Greek Prime Minister Alexis Tsipras spoke to President Barack Obama on the telephone about the Greek debt crisis on Tuesday, following a string of meetings with world leaders before the emergency eurozone summit on Tuesday night. The discussions come as the financial crisis in Greece, exacerbated by the results of a Sunday referendum against the bailout terms of the country's international creditors, has begun to reach the highest diplomatic channels.
Tsipras briefed Obama on Greek's request for a rescue loan, a Greek government official said, according to Reuters. Obama voiced strong hopes for the negotiations and called for a solution to the debt crisis that allows Greece to continue to use the euro.
Obama also talked to German Chancellor Angela Merkel in a phone call on Tuesday about the crisis, said White House spokesman Josh Earnest, according to MarketWatch. Earnest said while the White House is aware that reaching a deal could be "quite complicated," Greece could be kept in the eurozone only through a package of reform and financing.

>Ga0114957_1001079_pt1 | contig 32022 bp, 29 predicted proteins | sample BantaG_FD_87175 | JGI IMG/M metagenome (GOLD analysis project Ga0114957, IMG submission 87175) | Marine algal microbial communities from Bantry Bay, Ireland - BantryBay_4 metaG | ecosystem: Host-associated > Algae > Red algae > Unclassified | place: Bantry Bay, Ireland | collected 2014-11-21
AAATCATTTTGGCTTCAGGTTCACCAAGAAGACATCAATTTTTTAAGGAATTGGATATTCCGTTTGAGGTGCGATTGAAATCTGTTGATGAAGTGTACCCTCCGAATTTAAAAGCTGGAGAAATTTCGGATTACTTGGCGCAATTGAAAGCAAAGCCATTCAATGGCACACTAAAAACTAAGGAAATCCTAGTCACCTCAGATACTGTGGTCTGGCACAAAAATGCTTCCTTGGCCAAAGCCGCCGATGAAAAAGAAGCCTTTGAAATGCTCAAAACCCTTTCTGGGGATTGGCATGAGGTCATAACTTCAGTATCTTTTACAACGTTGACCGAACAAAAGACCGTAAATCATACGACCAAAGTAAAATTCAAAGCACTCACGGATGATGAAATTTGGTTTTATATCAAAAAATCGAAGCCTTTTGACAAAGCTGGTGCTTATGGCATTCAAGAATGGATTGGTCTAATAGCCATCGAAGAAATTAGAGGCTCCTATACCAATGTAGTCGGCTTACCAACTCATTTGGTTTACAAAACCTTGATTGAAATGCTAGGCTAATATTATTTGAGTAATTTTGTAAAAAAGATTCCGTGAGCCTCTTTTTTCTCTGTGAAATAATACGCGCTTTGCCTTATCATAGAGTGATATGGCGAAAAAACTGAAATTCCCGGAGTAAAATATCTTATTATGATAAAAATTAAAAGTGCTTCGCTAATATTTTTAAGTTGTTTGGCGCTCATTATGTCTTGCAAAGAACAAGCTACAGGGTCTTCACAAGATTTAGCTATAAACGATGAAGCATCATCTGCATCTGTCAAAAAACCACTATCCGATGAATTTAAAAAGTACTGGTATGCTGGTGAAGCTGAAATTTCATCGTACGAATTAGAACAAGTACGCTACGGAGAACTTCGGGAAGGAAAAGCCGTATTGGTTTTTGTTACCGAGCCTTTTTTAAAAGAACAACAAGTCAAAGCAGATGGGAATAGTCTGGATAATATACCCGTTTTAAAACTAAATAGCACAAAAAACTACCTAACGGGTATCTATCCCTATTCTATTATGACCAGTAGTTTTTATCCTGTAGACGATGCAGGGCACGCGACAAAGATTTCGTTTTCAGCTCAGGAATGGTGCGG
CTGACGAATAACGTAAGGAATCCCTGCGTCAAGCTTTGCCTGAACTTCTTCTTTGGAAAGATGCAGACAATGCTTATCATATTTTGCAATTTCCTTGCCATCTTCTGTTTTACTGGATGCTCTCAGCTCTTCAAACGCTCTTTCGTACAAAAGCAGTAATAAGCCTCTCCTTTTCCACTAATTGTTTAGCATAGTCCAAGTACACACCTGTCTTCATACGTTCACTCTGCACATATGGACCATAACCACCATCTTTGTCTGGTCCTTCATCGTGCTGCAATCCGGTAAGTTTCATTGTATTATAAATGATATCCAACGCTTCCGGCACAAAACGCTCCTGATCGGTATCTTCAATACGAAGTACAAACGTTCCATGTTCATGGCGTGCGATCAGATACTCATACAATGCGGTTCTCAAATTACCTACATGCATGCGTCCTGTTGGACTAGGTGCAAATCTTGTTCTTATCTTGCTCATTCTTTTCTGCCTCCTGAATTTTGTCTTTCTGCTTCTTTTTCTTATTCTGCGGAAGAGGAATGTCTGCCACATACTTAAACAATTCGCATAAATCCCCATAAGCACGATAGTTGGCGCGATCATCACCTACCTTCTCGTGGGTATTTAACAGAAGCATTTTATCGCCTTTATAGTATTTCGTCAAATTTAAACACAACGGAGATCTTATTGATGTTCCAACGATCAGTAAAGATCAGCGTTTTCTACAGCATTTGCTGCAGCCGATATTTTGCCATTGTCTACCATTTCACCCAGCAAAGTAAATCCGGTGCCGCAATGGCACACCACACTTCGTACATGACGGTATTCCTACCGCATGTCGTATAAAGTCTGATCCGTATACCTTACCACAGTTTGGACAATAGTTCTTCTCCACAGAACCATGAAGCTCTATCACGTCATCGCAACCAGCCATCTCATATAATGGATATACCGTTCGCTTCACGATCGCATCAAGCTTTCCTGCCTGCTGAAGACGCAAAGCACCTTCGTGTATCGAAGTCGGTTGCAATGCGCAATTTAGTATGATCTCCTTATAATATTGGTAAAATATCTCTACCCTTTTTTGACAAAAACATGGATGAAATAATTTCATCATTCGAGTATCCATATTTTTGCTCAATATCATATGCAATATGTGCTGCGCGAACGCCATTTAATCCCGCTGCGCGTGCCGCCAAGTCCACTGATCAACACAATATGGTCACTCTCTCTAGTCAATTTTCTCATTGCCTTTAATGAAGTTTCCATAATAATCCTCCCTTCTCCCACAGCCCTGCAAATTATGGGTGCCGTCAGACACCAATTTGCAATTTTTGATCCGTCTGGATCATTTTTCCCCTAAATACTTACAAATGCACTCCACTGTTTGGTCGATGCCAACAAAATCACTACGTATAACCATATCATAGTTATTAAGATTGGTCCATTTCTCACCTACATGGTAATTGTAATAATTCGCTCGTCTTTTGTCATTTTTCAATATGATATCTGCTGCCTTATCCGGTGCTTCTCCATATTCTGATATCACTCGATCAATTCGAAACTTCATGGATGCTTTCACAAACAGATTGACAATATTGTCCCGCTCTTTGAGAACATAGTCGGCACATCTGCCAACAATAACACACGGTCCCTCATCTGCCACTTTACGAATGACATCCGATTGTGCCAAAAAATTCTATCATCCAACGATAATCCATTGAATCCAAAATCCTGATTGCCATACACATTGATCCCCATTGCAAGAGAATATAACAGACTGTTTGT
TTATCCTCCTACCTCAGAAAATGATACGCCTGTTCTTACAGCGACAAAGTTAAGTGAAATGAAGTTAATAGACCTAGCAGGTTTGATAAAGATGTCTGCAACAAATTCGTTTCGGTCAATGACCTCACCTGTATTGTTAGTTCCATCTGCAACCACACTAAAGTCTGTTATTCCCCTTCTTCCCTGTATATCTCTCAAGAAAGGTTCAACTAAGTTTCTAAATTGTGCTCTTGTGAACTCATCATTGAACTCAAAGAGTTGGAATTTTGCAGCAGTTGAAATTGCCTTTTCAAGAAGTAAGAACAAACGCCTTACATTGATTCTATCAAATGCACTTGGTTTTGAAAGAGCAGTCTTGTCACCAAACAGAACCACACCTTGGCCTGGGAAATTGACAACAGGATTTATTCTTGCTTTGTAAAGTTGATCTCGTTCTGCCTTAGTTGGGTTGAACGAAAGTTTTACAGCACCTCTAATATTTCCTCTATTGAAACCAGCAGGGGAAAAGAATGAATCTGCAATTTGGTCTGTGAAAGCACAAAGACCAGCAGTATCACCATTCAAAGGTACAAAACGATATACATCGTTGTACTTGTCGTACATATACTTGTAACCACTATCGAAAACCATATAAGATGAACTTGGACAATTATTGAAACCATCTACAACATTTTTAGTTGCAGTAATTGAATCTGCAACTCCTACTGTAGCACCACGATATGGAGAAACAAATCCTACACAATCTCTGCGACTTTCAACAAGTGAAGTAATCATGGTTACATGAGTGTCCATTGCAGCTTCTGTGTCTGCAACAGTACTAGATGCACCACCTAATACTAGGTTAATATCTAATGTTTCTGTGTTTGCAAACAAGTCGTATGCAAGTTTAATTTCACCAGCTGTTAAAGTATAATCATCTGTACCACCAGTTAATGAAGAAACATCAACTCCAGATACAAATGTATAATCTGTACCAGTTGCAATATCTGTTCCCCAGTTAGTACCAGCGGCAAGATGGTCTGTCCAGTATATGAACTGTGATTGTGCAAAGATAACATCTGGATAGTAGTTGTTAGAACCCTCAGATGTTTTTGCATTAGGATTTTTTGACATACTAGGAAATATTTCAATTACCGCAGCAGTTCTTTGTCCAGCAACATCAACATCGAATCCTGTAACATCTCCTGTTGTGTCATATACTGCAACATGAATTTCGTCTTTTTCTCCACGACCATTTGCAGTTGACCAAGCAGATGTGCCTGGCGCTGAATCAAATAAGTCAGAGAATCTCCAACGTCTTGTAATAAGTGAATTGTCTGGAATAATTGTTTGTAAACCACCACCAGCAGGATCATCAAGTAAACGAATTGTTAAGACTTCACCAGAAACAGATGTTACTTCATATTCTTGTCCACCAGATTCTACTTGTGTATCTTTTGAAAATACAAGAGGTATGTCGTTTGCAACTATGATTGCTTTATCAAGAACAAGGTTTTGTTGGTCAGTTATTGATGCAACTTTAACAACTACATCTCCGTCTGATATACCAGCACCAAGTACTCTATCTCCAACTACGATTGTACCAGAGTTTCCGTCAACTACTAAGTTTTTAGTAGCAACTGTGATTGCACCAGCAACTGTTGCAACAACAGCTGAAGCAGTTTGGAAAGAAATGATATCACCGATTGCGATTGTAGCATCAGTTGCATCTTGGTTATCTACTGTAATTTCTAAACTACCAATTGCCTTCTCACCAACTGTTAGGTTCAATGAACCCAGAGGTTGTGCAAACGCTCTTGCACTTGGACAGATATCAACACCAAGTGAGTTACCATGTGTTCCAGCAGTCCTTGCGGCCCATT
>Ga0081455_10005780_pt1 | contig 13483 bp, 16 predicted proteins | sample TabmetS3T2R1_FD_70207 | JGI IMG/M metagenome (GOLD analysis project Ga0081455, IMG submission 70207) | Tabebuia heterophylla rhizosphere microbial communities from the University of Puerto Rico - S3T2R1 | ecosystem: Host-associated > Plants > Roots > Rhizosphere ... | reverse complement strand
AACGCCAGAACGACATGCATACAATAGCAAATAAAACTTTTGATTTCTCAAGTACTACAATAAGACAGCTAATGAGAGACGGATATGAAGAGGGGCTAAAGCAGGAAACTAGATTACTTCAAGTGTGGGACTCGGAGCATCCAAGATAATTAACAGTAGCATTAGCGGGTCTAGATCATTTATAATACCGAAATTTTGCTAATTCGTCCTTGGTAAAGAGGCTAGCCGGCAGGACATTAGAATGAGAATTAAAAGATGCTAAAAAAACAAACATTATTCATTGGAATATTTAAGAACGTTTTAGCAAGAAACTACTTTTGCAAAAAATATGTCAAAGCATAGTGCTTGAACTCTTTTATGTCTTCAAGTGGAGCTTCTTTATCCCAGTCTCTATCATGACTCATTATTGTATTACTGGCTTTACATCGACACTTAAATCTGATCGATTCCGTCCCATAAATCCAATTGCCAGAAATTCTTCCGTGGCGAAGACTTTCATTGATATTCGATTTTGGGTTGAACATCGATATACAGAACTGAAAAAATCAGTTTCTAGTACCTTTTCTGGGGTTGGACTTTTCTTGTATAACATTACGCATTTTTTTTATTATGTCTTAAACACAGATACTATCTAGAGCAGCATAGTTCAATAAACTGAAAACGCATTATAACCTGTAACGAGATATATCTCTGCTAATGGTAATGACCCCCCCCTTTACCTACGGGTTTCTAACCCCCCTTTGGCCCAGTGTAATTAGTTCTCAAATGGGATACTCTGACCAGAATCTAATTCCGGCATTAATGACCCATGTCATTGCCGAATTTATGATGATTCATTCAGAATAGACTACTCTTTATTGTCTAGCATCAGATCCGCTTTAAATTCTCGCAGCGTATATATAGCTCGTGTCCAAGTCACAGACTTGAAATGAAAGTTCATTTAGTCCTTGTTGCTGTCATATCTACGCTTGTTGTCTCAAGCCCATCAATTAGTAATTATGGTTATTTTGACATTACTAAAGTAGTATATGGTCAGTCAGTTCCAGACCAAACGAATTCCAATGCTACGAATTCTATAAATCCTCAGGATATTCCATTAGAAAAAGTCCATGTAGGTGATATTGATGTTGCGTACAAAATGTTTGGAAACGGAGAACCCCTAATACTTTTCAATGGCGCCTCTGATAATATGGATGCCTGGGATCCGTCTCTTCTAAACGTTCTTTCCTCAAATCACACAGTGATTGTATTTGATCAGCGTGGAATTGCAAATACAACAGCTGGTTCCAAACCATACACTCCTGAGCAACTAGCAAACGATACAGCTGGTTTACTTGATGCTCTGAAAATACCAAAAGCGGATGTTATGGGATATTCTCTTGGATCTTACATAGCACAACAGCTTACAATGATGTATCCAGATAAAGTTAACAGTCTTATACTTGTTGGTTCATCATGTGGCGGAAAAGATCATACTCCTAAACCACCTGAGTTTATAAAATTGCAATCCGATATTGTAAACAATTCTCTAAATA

Tsipras met with Merkel, French president Francois Hollande and the European Commission president Jean-Claude Juncker Tuesday before the emergency eurozone meeting. On Monday, Tsipras discussed the results of the Greek bailout referendum with Russian President Vladimir Putin, who initiated the call, according to ITV.
The Kremlin released a statement on Monday: "[The sides] discussed the outcome of the referendum that took place in Greece on the conditions of international creditors providing Athens with financial aid, as well as several issues of further development of Greek-Russian cooperation." Putin personally "expressed support for the Greek people in overcoming the difficulties facing the country," the statement also read.
Greece did not yet have a concrete plan for the bailout as of the Tuesday meeting, and talks were expected throughout the week to build compromise terms for a new emergency bailout from international creditors.